AS Indigenous training programs face funding cuts, a new mentoring program is bravely forging ahead at Flora Downs station 80 kilometres east of Camooweal.
Brothers Patrick Cook and David Sammon are the brains behind the idea - coined after chatting around the campfire around five years ago.
The Cultural Horsemanship Program has just finished its third week, working with Mount Isa youth at risk.
They have their own story of survival; their mother died when Patrick was six and David was five.
They had two older brothers and a threeyear-old sister, and the family was split up.
Patrick was adopted into a white family and grew up in Mackay and didn't see his family again until he was 19.
His home life was not not good - his foster father was abusive and he lived on a Housing Corporation street.
As a youth he got into drugs and ran wild.
"I was pretty much in the same scene as many of these boys, they all think they're gangsters, but they're not," he laughed.
"I could have ended up in jail, but at about the age of 22 or 23, I turned myself around."
"It was basically my choice... my choice to move forward.
"I could have run with the pack. I could have been a bikie or a a drug dealer. I could have been in jail."
With that kind of background, the two brothers talked about how they could help young Indigenous kids.
"We set up our own company, Mona Aboriginal Corporation, in memory of our mother; we got a project plan together and sourced funding and got a small pilot grant from the Indigenous Coordination Centre (ICC) to run the program," Patrick said.
The grant only covers food and essentials for the project.
The mentors, Patrick and David are all volunteering their time - taking up to 10 young people for a week at a time on their version of a boot camp at Flora Downs.
Patrick has taken leave from his job at the Department of Communities in Cairns, and David from his mining job.
David's wife Angela does the cooking and up to nine Indigenous mentors have pitched in to help voluntarily.
The camp uses workers' accommodation at Flora Downs and the young people are up before dawn to learn skills such as fencing and horsemanship.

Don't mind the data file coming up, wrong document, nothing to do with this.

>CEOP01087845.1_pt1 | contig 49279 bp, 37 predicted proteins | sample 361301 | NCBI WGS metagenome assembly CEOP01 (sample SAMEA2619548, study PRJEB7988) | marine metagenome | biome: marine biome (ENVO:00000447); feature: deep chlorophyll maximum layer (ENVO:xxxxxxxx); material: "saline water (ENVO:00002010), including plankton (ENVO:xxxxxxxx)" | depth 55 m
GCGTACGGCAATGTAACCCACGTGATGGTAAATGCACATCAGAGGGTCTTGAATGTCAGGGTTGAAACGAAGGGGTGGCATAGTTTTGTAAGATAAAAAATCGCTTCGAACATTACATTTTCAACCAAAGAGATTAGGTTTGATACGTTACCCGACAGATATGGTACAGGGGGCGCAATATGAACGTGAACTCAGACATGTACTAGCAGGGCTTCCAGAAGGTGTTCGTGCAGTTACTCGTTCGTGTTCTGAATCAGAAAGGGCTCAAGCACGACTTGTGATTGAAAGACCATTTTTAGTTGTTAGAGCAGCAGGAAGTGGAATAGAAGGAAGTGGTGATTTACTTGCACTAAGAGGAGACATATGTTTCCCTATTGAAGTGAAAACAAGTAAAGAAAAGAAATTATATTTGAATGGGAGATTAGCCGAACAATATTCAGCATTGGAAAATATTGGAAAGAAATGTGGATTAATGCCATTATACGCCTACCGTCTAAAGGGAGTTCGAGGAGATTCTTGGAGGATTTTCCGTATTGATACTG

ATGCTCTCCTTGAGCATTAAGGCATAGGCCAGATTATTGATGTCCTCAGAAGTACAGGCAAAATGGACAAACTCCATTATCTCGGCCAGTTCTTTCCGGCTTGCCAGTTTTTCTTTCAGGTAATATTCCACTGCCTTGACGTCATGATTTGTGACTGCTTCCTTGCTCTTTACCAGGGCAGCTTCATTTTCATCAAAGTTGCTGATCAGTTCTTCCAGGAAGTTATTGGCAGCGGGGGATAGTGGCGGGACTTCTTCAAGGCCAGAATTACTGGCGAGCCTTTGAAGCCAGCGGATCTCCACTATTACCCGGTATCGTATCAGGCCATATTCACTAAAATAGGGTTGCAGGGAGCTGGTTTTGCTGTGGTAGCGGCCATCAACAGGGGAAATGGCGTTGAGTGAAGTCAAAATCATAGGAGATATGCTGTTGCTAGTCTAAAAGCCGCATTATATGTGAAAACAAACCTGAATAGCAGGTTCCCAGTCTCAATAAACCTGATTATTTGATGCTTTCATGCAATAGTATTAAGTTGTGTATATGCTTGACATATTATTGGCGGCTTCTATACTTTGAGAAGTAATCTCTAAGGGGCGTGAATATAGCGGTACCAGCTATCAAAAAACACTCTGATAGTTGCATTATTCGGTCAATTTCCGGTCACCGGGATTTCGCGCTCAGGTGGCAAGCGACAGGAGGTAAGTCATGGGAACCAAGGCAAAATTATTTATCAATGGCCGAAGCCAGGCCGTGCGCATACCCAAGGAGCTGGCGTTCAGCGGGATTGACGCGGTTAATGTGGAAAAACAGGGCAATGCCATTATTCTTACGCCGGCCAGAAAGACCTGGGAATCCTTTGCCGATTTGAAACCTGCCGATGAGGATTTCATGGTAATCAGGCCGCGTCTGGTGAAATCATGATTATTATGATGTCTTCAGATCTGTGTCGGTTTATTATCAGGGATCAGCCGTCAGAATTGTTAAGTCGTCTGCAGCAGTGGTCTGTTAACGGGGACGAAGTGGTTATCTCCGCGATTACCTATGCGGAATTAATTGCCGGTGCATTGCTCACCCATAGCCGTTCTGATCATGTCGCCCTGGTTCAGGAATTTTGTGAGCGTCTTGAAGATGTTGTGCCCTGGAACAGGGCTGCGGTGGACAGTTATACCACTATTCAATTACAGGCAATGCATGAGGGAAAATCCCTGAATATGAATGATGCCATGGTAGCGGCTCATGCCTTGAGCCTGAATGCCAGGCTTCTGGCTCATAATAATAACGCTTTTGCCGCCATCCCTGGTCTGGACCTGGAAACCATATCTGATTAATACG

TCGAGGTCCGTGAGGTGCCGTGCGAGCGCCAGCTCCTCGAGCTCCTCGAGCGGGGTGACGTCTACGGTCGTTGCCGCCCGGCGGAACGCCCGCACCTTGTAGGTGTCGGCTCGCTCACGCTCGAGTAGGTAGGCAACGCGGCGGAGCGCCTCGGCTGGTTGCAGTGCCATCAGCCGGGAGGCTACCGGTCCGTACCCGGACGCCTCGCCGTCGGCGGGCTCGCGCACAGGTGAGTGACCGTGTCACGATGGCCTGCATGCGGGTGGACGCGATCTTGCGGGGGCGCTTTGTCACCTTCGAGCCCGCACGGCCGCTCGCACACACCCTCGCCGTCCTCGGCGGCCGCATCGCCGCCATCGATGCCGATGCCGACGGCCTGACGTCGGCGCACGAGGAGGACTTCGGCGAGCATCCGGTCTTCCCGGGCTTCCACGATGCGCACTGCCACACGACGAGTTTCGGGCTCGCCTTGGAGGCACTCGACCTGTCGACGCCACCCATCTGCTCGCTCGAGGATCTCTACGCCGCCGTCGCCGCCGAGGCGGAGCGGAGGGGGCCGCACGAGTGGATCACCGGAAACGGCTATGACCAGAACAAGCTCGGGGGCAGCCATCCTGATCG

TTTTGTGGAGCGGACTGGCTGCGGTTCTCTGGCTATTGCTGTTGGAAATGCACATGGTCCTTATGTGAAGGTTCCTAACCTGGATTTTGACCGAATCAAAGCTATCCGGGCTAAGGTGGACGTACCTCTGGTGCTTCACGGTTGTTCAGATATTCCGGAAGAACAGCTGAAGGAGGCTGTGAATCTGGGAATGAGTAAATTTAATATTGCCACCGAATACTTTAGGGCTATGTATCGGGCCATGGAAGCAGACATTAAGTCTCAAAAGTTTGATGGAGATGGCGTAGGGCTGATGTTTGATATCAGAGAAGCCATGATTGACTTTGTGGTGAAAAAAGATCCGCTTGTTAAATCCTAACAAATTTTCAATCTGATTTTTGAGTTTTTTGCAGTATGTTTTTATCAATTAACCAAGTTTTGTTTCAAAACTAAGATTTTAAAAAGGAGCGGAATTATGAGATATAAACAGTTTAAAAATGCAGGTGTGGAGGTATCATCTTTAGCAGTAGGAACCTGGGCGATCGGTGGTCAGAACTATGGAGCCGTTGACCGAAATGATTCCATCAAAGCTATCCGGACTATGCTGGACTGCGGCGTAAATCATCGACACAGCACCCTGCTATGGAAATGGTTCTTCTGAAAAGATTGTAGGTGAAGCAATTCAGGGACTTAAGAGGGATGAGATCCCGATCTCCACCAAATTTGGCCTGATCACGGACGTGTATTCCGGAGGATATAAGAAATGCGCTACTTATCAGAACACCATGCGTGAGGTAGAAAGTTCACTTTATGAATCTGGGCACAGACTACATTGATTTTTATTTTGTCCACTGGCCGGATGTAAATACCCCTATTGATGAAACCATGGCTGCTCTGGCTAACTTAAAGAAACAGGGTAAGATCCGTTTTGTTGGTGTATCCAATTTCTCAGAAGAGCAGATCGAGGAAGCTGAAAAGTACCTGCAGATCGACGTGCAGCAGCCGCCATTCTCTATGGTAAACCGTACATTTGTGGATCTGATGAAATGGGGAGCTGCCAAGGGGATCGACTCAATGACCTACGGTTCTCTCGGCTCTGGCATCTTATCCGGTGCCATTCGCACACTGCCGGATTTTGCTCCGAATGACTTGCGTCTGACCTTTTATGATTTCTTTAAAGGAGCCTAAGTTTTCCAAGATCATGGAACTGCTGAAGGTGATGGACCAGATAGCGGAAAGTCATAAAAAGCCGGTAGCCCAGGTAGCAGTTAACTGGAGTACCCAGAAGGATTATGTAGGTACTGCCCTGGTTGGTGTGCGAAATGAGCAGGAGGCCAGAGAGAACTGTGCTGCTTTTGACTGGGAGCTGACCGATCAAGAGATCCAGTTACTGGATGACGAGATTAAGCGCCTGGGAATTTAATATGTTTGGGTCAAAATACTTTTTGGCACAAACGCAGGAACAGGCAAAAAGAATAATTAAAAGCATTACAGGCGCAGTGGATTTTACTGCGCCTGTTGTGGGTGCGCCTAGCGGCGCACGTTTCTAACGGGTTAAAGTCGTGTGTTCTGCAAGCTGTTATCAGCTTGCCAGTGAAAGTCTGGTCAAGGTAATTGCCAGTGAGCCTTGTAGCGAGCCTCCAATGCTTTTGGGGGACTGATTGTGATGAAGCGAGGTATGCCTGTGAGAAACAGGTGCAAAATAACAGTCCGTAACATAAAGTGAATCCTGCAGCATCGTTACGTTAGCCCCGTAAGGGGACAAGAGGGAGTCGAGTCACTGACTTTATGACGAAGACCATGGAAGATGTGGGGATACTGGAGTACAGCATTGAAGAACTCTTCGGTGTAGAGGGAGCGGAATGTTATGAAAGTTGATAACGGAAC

"We've got a mixture of kids who don't usually mix together in an urban environment: gangsters, ringleaders, petrol sniffers, kids just about to disengage from school and those who already have," Patrick said.
"It takes about two or three days for the kids to "come out of themselves.
"It's great to see them sitting down and talking with each other, playing games, playing cards.
"We have a TV here in the middle of the room and not one of the kids wanted to turn it on."
The youths have to go cold turkey - withdrawing from petrol or glue sniffing, alcohol, drugs and nicotine.
"We have a yo-yo here for them for stress relief, that's it; no glue, no smokes," Patrick said.
The young people have found their country appetites and have been enjoying their food and there's no complaints about the lack of junk food or cigarettes.
"They get up at the crack of dawn and at half past eight at night, they're straight to bed," Patrick said.
After a couple of days working with the horses, the boys are ready to ride by themselves.
"You should see the huge smiles on their faces; it's really built up their confidence," Patrick said.
"These kids are turning their lives around."
He is hoping for an extension of funding for the program.
"We're covering education, health and well-being for these kids; we're 100 per cent Indigenous owned and run, and our mentors are all Indigenous people with local knowledge," Patrick said
Member for Mount Isa Robbie Katter, spent a few hours with the youth on the program at Flora Downs last week and said he was very impressed with it.
"It has huge potential," he said.
"Just getting these kids out of the city and onto the land brings out another side to them and it's run by local people who are doing a great job."
Patrick and David said they were grateful to the owners of Flora Downs for the use of their facilities to run their Cultural Horsemanship program.
- Pictures: SUPPLIED